Joburg comedian slammed for queerphobic jokes


Kevin Meyer (Pic: Facebook)

Kevin Meyer, a Johannesburg comedian, has been blasted for jokes that trade off cheap stereotypes about LGBTQ people.

Meyer, who appeared on MTV’s Guy Code South Africa, seems to be determined to make a name for himself by offending people of all walks of life on social media.

This week, he posted on his Facebook page: “Sometimes being a man means pee’ing bravely into the dark relying only on god, because sitting down is for women and gays.”

Late last month, he stated: “I don’t believe all transgender guys identify as women, for sure some dress like that for the free drinks.”

These posts were met with fury by some members of the LGBTQ community and its allies. “Sexist and homophobic all wrapped into one,” said one man. Another commented: “It seems when your material is not good enough, you have to resort to sexism and homophobia to try and get a laugh…we will see who laughs last this time.”

And it’s not just the LGBTQ community that’s on the receiving end of the crass humour. Meyer’s jokes also feature racist, misogynistic and xenophobic tropes for good measure.

It’s not the first time he’s gotten into trouble for his humour. In 2018, he was criticised for making a ‘joke’ about the widely-reported rape of a child at a Dros restaurant. Following a backlash, he attempted an apology to ‘actual victims’ but then went on to insult his detractors as stupid and ignorant.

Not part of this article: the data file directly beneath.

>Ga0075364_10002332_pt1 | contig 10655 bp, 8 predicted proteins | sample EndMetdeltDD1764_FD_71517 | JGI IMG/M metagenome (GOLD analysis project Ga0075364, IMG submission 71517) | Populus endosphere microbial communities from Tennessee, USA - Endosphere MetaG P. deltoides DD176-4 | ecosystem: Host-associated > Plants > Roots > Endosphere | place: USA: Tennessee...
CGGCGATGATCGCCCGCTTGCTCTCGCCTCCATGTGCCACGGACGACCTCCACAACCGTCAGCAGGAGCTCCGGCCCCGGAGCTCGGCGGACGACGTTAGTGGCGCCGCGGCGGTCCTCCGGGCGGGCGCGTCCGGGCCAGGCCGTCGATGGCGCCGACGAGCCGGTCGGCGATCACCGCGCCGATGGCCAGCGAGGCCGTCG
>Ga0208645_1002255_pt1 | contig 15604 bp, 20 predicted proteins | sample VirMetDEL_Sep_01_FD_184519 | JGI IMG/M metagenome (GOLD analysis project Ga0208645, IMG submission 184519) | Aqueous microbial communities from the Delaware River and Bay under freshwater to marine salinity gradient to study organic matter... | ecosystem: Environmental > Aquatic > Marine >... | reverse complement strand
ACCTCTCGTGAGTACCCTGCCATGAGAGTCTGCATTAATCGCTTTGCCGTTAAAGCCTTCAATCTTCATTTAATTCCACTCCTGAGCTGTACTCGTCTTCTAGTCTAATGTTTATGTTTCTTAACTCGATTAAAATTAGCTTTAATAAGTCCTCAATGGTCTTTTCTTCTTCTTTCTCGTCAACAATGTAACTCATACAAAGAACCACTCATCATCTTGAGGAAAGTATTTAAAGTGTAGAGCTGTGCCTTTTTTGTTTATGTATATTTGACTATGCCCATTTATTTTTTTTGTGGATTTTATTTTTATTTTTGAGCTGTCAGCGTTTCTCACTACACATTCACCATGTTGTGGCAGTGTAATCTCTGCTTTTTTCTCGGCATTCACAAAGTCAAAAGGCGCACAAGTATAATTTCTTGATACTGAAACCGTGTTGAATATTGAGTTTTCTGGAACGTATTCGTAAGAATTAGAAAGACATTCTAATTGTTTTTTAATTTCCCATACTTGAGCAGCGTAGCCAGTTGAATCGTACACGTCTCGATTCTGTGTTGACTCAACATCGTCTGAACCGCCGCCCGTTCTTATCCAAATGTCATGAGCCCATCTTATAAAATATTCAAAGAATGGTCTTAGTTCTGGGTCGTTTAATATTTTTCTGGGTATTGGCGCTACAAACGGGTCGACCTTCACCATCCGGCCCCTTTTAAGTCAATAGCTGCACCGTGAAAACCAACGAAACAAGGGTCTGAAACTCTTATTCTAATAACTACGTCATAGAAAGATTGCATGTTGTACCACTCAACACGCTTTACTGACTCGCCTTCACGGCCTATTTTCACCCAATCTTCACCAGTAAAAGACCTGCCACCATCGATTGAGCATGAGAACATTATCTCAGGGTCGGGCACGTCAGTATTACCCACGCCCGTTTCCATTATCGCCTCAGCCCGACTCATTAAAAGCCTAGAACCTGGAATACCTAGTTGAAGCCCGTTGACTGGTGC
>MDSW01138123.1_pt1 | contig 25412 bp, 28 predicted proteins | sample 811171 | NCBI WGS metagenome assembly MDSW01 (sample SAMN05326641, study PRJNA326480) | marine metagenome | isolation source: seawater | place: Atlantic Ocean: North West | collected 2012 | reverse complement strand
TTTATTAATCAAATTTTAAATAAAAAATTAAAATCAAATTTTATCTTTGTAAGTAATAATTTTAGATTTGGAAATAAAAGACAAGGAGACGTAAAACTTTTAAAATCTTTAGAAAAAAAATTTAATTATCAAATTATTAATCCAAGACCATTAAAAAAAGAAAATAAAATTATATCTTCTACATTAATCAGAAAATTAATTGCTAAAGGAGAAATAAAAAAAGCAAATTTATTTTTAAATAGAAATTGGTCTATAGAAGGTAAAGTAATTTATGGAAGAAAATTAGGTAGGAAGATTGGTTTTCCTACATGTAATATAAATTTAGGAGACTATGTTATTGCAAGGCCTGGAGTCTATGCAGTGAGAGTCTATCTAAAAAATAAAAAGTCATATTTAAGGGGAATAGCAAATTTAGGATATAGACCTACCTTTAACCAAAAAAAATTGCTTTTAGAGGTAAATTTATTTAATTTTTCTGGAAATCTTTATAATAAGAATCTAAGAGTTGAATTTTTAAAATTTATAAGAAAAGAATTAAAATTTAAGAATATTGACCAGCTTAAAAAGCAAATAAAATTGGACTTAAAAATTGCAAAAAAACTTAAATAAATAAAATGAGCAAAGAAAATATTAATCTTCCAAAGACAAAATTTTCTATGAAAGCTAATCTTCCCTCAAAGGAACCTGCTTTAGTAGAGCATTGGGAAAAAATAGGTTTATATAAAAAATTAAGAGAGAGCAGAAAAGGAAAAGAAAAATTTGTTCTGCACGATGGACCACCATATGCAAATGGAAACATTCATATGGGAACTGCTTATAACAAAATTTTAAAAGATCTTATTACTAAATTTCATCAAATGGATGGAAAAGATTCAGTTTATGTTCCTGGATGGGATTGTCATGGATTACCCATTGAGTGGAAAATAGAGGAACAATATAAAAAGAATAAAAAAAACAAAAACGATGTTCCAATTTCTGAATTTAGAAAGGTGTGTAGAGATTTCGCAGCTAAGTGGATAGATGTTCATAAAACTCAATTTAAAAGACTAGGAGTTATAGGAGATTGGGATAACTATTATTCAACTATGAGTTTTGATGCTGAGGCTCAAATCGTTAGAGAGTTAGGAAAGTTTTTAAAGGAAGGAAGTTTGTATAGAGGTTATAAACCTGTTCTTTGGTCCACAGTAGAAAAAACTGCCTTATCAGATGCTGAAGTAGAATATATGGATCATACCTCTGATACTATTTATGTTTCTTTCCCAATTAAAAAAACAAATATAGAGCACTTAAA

When MambaOnline contacted Meyer on Thursday, he said he should not be taken seriously and that, “I just talk a lot of shit”.

He continued: “I really like gay people… they’re a lot of fun and I enjoy elements of life that are by mainstream thinking ‘alternative. I don’t have any negative feelings about anyone – except like paedophiles or internet scammers or Jehovah’s Witnesses (only when they knock).”

Meyer added: “Bro.. there’s people out there that really hate people who are diff and do real shit. I just make stupid jokes that play on stereotypes. The people who take it seriously try force me into being serious about them. I have loads of gay friends. If people wanna get all serious they should invest that energy into real shit, not some fucking comedian.”

He promised to send MambaOnline more feedback “once this weed wears off” but failed to do so. We asked Meyer if he was not concerned that some of his followers could see his humour as fuel for their bigotry but he did not reply.

In subsequent Facebook posts, he remained defiant. “I’m told I should be getting a call from the human right commission, but because of state capture I’m expecting a Please Call Me,” he said.

Meyer is undoubtedly aware of the outrage elicited by his humour, which he seems to be relying on to build his brand and persona. This may indeed increase his visibility in the public eye but he must be prepared to accept that he will face serious anger and criticism because of it.

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